What are the implications of this development for the American car buying public, the competing EV charging standard and the companies that support it? First, there are two competing charging standards or protocols to Tesla’s NACS: the CHAdeMO protocol, which is already a dying standard as even its primary automotive backer Nissan has abandoned it for their newest EV, the Ariya, leaving only the soon to be discontinued Nissan LEAF and the Mitsubishi Outlander plug-in hybrid (PHEV) as the only current model year vehicles that use it. The other standard is the Combined Charging Standard, or CCS, which all other manufacturers besides Tesla currently use. Tesla just won the charging standard fight in the US, in my opinion, because the NACS standard will now represent somewhere in the neighborhood 80% of the entire EV market (based on 2022 EV market share in the US). I don’t think it matters that Hyundai Motor Group and VW Group (the two other brand families that, along with Tesla, GM and Ford, made up 92% of the EV market in the US, combined, last year) have not yet announced intentions to switch to NACS too. They will. CCS will not be able to survive for long with less than a quarter of the new EVs coming to market next year supporting their standard.
What do I mean by “for long”? Well, I mean that CCS formatted chargers will soon stop increasing in number, likely sometime over the next 12-18 months or so, as all currently permitted projects and parts orders are likely to be fulfilled and installed. But after that, new charging equipment being installed by companies other than Tesla, will either be installed with only the NACS fast charging standard, or both NACS and CCS. There is, afterall, an existing population of hundreds of thousands of non Tesla EVs on the roads in the US, so it isn’t likely that CCS, or even CHAdeMO will simply disappear in the next few year(s), rather they will stick around until the charging equipment needs servicing and the heads need replacing, as these should be able to be swapped out with other internals in the stations being updated to handle NACS connections and charging sessions without replacing the entire charging station hardware. Adapters for the dying standards are already on the market, and more will be made available to support those that might need them. And perhaps that is the most salient take away for anyone that owns a non-Tesla EV right now; if you take trips in your EV that require the use of a fast charger, or if you rely on fast charger similarly to the way people with gas cars go to gas stations (because you don’t have a reliable place to charge at home or work), you may need to invest in an adapter at some point in the coming years. Ideally, the charging locations will include adapter hardware for those that need it, and bringing your own won’t be necessary, but that may be unlikely considering the costs involved and or technical hurdles.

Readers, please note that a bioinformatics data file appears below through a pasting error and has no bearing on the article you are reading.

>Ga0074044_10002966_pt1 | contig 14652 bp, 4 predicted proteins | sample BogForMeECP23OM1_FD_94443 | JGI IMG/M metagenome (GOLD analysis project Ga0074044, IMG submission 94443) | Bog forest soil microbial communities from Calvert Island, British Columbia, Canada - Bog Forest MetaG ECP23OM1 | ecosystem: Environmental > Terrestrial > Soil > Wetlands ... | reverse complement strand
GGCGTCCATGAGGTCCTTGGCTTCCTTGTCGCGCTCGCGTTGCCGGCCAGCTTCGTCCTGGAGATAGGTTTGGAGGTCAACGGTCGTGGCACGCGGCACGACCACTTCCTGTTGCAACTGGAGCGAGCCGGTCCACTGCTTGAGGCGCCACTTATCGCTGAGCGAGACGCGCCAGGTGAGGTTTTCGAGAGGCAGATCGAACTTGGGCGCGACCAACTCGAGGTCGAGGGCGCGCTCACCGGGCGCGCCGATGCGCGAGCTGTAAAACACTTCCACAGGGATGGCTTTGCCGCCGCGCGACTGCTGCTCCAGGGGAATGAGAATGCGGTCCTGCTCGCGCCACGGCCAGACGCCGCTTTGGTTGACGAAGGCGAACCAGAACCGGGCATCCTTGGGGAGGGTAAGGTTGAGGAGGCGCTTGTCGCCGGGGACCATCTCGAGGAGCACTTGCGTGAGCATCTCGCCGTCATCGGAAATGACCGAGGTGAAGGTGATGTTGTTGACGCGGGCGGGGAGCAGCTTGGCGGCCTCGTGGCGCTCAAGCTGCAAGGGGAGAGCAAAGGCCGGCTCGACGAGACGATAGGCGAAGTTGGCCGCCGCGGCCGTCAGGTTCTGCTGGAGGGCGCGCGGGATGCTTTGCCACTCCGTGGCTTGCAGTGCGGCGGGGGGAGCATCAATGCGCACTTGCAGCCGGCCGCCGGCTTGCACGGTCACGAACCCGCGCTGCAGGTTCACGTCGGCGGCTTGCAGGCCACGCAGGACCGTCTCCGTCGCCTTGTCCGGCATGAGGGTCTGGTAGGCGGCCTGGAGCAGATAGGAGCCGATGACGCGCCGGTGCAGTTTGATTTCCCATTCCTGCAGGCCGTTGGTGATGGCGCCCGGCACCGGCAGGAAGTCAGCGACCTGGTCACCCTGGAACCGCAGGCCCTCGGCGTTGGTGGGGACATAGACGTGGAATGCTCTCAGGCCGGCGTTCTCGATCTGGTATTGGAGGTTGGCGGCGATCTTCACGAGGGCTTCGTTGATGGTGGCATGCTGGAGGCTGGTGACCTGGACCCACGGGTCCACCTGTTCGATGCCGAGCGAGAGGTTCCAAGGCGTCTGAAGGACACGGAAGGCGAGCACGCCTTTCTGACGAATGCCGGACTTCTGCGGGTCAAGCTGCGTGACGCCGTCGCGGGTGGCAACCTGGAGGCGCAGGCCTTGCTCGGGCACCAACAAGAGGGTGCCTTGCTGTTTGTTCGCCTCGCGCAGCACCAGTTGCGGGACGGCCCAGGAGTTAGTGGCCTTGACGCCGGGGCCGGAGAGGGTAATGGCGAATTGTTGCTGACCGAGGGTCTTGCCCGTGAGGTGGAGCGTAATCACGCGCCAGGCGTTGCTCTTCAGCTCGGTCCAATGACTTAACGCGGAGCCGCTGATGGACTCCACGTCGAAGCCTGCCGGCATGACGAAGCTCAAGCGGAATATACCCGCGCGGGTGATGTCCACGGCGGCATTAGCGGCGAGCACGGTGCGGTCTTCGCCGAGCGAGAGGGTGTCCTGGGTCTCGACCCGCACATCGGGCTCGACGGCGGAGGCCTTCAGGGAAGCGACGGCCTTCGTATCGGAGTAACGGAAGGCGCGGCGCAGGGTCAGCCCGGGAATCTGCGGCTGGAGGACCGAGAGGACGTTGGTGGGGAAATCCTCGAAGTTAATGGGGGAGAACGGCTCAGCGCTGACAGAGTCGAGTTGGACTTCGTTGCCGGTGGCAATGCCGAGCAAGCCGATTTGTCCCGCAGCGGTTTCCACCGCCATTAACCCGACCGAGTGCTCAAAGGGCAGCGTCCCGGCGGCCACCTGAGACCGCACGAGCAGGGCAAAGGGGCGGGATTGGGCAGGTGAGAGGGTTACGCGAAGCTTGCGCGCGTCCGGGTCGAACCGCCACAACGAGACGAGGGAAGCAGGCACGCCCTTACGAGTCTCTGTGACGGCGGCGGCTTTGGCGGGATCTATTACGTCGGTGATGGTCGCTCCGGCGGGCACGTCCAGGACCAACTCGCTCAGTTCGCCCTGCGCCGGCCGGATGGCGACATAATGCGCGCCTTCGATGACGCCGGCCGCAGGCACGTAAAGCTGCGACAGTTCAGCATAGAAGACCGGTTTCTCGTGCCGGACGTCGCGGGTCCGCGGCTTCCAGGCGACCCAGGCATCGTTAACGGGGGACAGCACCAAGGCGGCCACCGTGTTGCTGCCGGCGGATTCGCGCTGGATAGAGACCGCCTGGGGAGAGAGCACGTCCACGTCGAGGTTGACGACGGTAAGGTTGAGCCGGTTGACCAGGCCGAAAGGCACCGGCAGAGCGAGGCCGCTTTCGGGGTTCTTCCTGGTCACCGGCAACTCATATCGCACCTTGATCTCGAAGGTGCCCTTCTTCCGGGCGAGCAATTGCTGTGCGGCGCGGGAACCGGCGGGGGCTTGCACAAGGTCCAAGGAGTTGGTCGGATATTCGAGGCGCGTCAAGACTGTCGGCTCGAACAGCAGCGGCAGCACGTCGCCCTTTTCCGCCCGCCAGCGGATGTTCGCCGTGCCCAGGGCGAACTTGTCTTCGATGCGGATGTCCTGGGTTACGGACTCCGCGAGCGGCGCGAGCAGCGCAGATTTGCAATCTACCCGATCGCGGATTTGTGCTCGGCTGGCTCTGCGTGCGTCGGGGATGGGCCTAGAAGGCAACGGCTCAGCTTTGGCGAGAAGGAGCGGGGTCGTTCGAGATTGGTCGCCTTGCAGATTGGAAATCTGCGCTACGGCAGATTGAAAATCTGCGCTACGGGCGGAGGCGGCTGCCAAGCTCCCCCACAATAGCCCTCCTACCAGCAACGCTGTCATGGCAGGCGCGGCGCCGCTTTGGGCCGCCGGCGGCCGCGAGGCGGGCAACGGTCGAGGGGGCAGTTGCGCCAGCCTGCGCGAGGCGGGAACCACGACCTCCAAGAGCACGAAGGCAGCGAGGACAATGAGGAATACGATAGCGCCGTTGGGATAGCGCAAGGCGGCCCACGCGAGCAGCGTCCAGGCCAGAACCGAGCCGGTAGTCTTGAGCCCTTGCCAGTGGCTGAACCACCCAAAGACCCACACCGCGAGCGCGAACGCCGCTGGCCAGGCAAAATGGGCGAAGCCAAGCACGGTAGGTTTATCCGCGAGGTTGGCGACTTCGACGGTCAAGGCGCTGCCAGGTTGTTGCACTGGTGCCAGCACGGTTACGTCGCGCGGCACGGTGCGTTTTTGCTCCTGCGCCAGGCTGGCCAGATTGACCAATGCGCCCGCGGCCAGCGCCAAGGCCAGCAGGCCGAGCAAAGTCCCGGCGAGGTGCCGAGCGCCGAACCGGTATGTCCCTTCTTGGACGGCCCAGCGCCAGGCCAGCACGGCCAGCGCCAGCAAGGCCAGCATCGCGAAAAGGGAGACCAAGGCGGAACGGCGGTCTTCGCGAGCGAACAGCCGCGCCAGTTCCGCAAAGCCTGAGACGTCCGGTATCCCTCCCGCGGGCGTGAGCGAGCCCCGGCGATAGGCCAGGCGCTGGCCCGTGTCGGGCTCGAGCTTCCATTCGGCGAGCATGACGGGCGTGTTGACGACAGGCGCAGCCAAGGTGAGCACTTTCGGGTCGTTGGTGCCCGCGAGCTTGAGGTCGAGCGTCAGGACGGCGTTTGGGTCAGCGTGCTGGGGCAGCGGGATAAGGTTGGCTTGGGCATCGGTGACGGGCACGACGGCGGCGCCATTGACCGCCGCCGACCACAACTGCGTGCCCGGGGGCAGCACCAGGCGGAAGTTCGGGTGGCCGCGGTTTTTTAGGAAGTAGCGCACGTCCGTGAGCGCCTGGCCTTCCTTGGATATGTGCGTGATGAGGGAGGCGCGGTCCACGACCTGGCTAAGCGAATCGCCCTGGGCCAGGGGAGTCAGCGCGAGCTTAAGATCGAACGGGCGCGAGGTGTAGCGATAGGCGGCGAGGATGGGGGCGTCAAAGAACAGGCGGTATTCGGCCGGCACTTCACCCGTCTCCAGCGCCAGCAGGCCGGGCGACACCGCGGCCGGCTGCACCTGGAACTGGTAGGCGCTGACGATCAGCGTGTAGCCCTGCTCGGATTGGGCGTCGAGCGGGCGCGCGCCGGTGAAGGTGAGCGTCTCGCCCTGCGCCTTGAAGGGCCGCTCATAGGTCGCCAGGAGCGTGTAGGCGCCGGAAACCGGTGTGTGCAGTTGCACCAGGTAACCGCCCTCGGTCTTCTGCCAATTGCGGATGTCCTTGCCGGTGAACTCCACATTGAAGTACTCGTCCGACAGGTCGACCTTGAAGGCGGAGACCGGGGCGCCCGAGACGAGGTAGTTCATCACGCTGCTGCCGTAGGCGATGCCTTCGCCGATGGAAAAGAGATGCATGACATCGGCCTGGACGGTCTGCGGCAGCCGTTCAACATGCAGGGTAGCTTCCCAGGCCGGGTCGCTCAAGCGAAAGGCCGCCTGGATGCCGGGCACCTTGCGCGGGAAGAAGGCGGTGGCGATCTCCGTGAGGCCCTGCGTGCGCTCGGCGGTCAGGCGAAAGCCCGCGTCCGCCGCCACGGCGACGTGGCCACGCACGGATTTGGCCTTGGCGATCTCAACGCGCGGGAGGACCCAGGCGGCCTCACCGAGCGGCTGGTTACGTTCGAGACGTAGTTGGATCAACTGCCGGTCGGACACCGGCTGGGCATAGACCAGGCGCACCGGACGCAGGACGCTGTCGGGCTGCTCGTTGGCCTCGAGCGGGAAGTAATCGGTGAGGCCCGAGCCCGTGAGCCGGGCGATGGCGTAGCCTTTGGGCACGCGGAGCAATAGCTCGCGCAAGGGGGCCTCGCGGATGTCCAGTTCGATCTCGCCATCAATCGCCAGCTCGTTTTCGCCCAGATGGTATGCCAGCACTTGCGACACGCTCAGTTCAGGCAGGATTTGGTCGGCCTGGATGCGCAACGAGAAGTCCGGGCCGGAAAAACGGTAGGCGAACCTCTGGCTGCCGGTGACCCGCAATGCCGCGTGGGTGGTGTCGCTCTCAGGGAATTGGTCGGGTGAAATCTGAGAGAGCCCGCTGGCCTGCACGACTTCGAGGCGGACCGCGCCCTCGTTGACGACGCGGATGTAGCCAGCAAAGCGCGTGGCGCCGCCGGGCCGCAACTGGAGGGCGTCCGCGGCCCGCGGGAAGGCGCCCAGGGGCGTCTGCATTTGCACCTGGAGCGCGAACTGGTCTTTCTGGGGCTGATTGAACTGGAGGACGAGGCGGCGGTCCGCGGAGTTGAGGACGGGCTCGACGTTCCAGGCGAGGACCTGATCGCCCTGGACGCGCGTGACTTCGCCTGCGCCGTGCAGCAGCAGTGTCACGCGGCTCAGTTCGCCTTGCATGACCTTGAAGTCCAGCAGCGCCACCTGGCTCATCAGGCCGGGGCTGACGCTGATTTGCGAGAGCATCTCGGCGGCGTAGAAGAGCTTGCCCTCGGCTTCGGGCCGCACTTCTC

One more thing: this situation is only regarding level 3, 400/800V fast charging; level 2 240V charging is not part of the format fight specifically, though it is possible that Tesla’s NACS could lead to the gradual disappearance of the SAE J1772 format too since NACS also supports 240V charging via the same physical interface, without using an adapter, as all the new Ford and GM (and Tesla) vehicles need when using J1772 charging hardware. If the consolidation around NACS also impacts the prevalence of J1772 charging hardware, I would expect that to happen much more slowly, over the period of several years. I figure this is important to point out since many PHEVs and shorter range EVs only use this standard for charging (along with the CCS or CHAdeMO connector for fast charging).